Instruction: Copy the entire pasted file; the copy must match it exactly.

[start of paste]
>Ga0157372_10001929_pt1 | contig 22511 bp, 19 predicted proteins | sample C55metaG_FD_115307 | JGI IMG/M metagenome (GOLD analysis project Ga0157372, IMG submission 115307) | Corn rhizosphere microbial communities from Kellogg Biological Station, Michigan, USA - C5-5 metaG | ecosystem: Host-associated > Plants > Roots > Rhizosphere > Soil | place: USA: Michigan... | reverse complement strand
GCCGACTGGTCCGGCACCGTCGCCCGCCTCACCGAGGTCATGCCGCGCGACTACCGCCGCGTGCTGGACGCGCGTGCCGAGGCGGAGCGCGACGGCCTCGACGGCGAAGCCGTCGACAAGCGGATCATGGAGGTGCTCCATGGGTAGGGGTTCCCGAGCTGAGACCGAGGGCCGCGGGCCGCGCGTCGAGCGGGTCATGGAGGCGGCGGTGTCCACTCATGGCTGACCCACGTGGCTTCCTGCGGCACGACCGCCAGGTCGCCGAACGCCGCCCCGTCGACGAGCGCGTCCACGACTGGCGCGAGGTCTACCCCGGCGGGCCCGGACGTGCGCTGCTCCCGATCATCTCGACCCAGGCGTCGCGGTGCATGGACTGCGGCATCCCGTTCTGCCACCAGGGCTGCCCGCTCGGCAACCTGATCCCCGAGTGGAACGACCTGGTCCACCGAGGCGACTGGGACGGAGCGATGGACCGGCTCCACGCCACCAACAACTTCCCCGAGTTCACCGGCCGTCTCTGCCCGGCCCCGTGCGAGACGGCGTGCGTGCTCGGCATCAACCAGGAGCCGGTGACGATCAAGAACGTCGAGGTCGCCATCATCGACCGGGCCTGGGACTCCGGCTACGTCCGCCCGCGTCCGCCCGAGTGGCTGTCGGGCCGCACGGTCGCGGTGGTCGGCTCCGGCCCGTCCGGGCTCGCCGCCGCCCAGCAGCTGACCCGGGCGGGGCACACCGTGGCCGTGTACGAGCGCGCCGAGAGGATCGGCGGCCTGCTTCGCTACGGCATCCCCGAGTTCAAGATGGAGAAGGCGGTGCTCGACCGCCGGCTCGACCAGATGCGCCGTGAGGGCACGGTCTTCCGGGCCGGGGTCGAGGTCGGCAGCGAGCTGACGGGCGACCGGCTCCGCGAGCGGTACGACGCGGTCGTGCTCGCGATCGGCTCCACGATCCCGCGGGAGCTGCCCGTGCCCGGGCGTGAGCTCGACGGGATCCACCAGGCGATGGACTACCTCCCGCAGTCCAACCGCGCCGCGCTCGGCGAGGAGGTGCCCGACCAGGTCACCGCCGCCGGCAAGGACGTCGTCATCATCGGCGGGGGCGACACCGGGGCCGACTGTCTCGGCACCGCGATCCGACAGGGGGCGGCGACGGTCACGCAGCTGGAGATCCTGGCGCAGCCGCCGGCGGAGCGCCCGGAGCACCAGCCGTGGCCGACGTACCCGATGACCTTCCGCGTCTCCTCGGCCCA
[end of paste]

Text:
>Ga0157372_10001929_pt1 | contig 22511 bp, 19 predicted proteins | sample C55metaG_FD_115307 | JGI IMG/M metagenome (GOLD analysis project Ga0157372, IMG submission 115307) | Corn rhizosphere microbial communities from Kellogg Biological Station, Michigan, USA - C5-5 metaG | ecosystem: Host-associated > Plants > Roots > Rhizosphere > Soil | place: USA: Michigan... | reverse complement strand
GCCGACTGGTCCGGCACCGTCGCCCGCCTCACCGAGGTCATGCCGCGCGACTACCGCCGCGTGCTGGACGCGCGTGCCGAGGCGGAGCGCGACGGCCTCGACGGCGAAGCCGTCGACAAGCGGATCATGGAGGTGCTCCATGGGTAGGGGTTCCCGAGCTGAGACCGAGGGCCGCGGGCCGCGCGTCGAGCGGGTCATGGAGGCGGCGGTGTCCACTCATGGCTGACCCACGTGGCTTCCTGCGGCACGACCGCCAGGTCGCCGAACGCCGCCCCGTCGACGAGCGCGTCCACGACTGGCGCGAGGTCTACCCCGGCGGGCCCGGACGTGCGCTGCTCCCGATCATCTCGACCCAGGCGTCGCGGTGCATGGACTGCGGCATCCCGTTCTGCCACCAGGGCTGCCCGCTCGGCAACCTGATCCCCGAGTGGAACGACCTGGTCCACCGAGGCGACTGGGACGGAGCGATGGACCGGCTCCACGCCACCAACAACTTCCCCGAGTTCACCGGCCGTCTCTGCCCGGCCCCGTGCGAGACGGCGTGCGTGCTCGGCATCAACCAGGAGCCGGTGACGATCAAGAACGTCGAGGTCGCCATCATCGACCGGGCCTGGGACTCCGGCTACGTCCGCCCGCGTCCGCCCGAGTGGCTGTCGGGCCGCACGGTCGCGGTGGTCGGCTCCGGCCCGTCCGGGCTCGCCGCCGCCCAGCAGCTGACCCGGGCGGGGCACACCGTGGCCGTGTACGAGCGCGCCGAGAGGATCGGCGGCCTGCTTCGCTACGGCATCCCCGAGTTCAAGATGGAGAAGGCGGTGCTCGACCGCCGGCTCGACCAGATGCGCCGTGAGGGCACGGTCTTCCGGGCCGGGGTCGAGGTCGGCAGCGAGCTGACGGGCGACCGGCTCCGCGAGCGGTACGACGCGGTCGTGCTCGCGATCGGCTCCACGATCCCGCGGGAGCTGCCCGTGCCCGGGCGTGAGCTCGACGGGATCCACCAGGCGATGGACTACCTCCCGCAGTCCAACCGCGCCGCGCTCGGCGAGGAGGTGCCCGACCAGGTCACCGCCGCCGGCAAGGACGTCGTCATCATCGGCGGGGGCGACACCGGGGCCGACTGTCTCGGCACCGCGATCCGACAGGGGGCGGCGACGGTCACGCAGCTGGAGATCCTGGCGCAGCCGCCGGCGGAGCGCCCGGAGCACCAGCCGTGGCCGACGTACCCGATGACCTTCCGCGTCTCCTCGGCCCA